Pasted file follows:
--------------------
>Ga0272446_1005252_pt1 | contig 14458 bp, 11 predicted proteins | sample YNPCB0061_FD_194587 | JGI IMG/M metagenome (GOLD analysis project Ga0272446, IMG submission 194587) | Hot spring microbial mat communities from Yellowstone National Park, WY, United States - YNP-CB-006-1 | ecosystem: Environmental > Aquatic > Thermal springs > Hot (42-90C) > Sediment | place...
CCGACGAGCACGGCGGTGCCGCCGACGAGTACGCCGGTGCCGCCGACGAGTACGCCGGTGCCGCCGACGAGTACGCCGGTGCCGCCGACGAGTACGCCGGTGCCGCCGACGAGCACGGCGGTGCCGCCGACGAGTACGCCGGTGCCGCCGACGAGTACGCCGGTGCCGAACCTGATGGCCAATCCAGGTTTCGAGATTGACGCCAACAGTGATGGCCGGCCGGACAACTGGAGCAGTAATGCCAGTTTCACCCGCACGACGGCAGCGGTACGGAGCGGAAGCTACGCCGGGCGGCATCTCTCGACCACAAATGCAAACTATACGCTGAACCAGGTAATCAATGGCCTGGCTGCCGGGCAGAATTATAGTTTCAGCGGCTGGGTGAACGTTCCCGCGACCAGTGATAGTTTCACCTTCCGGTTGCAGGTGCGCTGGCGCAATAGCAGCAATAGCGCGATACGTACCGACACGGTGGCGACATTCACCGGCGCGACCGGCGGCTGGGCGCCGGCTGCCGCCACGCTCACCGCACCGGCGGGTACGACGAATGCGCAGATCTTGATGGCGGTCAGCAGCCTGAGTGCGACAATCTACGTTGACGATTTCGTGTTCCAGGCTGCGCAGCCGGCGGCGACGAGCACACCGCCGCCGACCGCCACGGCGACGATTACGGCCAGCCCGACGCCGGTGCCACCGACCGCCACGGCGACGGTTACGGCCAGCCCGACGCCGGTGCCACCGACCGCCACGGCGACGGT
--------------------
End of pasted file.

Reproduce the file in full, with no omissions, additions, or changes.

>Ga0272446_1005252_pt1 | contig 14458 bp, 11 predicted proteins | sample YNPCB0061_FD_194587 | JGI IMG/M metagenome (GOLD analysis project Ga0272446, IMG submission 194587) | Hot spring microbial mat communities from Yellowstone National Park, WY, United States - YNP-CB-006-1 | ecosystem: Environmental > Aquatic > Thermal springs > Hot (42-90C) > Sediment | place...
CCGACGAGCACGGCGGTGCCGCCGACGAGTACGCCGGTGCCGCCGACGAGTACGCCGGTGCCGCCGACGAGTACGCCGGTGCCGCCGACGAGTACGCCGGTGCCGCCGACGAGCACGGCGGTGCCGCCGACGAGTACGCCGGTGCCGCCGACGAGTACGCCGGTGCCGAACCTGATGGCCAATCCAGGTTTCGAGATTGACGCCAACAGTGATGGCCGGCCGGACAACTGGAGCAGTAATGCCAGTTTCACCCGCACGACGGCAGCGGTACGGAGCGGAAGCTACGCCGGGCGGCATCTCTCGACCACAAATGCAAACTATACGCTGAACCAGGTAATCAATGGCCTGGCTGCCGGGCAGAATTATAGTTTCAGCGGCTGGGTGAACGTTCCCGCGACCAGTGATAGTTTCACCTTCCGGTTGCAGGTGCGCTGGCGCAATAGCAGCAATAGCGCGATACGTACCGACACGGTGGCGACATTCACCGGCGCGACCGGCGGCTGGGCGCCGGCTGCCGCCACGCTCACCGCACCGGCGGGTACGACGAATGCGCAGATCTTGATGGCGGTCAGCAGCCTGAGTGCGACAATCTACGTTGACGATTTCGTGTTCCAGGCTGCGCAGCCGGCGGCGACGAGCACACCGCCGCCGACCGCCACGGCGACGATTACGGCCAGCCCGACGCCGGTGCCACCGACCGCCACGGCGACGGTTACGGCCAGCCCGACGCCGGTGCCACCGACCGCCACGGCGACGGT